The elevation of Pope Francis has received the usual supine, unquestioning media coverage and been hailed by heads of government around the world.
But missing from the flattering coverage were any serious questions that have been raised in Argentina about Bergoglio's role within the Church during the military junta's rule between 1976 and 1983. During this time, an estimated 30,000 left-wing opponents of the junta were "disappeared" in a US-backed 'dirty war'.
The Argentinian Catholic Church enjoyed intimate relations with the military, both in the lead-up to its seizure of power and under the junta itself.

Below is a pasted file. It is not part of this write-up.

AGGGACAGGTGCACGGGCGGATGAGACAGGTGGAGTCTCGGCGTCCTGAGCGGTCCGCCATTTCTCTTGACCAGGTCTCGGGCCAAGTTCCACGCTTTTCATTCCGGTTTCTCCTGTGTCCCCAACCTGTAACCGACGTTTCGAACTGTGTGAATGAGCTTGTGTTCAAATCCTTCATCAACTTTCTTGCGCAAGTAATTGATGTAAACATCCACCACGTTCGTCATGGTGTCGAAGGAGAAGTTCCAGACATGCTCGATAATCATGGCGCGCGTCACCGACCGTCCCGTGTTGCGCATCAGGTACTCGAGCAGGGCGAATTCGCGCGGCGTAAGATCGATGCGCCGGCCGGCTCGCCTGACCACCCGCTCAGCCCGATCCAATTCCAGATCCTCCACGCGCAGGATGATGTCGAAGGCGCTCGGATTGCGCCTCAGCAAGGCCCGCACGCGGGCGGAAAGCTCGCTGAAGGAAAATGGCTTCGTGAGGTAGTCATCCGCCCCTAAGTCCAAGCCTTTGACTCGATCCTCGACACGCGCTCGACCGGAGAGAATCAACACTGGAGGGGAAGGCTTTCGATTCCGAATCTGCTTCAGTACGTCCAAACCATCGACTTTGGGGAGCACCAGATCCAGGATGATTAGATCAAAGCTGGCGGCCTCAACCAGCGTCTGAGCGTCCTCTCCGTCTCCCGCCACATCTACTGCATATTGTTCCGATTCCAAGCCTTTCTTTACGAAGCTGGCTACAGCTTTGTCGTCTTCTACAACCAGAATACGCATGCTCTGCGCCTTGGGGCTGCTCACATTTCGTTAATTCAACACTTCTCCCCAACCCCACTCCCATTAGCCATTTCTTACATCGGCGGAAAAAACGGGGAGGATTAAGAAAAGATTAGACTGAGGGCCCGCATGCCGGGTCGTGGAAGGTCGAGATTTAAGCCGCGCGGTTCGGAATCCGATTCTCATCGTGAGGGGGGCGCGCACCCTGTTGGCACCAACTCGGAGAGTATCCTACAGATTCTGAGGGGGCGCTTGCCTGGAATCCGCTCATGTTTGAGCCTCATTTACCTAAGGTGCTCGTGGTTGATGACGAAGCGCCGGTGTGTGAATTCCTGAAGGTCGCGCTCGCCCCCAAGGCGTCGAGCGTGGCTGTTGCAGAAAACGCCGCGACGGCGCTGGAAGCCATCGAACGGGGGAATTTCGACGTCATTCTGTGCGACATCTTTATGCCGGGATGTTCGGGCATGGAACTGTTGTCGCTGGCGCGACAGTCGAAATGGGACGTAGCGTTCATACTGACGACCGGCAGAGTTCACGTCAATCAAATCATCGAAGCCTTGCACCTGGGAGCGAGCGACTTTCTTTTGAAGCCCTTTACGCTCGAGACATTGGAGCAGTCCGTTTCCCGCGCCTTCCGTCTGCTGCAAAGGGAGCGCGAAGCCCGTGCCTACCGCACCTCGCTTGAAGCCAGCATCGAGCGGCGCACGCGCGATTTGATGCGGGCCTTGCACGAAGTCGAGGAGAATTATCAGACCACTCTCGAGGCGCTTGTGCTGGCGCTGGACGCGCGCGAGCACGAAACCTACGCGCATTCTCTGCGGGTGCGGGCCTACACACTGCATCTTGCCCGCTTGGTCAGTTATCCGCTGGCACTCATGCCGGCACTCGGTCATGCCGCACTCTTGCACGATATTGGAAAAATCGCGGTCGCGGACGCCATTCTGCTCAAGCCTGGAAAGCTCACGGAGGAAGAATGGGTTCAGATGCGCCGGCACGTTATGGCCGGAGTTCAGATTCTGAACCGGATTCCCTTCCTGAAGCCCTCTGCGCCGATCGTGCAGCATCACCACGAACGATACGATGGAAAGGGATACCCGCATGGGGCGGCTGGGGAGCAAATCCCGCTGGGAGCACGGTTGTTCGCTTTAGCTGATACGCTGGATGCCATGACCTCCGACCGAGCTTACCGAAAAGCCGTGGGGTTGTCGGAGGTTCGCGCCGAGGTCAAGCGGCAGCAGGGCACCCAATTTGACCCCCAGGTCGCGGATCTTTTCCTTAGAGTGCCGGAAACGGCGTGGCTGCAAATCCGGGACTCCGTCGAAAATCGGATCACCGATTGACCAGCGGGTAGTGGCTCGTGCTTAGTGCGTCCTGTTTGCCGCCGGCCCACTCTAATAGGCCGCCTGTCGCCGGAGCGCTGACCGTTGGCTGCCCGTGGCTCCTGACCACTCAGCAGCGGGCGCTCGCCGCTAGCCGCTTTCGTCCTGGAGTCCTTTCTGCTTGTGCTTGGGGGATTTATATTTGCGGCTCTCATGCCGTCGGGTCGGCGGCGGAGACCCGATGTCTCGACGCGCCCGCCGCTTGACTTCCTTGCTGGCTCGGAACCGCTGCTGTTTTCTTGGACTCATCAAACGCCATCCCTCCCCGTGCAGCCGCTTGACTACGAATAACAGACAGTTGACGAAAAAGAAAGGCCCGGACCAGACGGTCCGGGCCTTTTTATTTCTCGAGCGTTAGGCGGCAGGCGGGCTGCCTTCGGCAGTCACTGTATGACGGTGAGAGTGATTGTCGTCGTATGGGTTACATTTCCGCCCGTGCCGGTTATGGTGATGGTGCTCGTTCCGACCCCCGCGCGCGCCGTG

Bergoglio was ordained in 1969 and served as the Jesuit Provincial for Argentina between 1973 and 1979, before becoming rector of the Philosophical and Theological Faculty of San Miguel between 1980 and 1986.
In the 1990s, he began to be promoted up the Church hierarchy by Pope John Paul II.
Under the junta's rule, Bergoglio worked to enforce within his Jesuit order the Vatican's edicts against liberation theology.
In 2012, responding to growing disgust among ordinary Argentines, Bergoglio issued a statement on behalf of the country's bishops, formally apologising for the Church's "failures" during the dirty war, while at the same time placing equal blame for the violence on the military dictatorship and its left-wing opponents.
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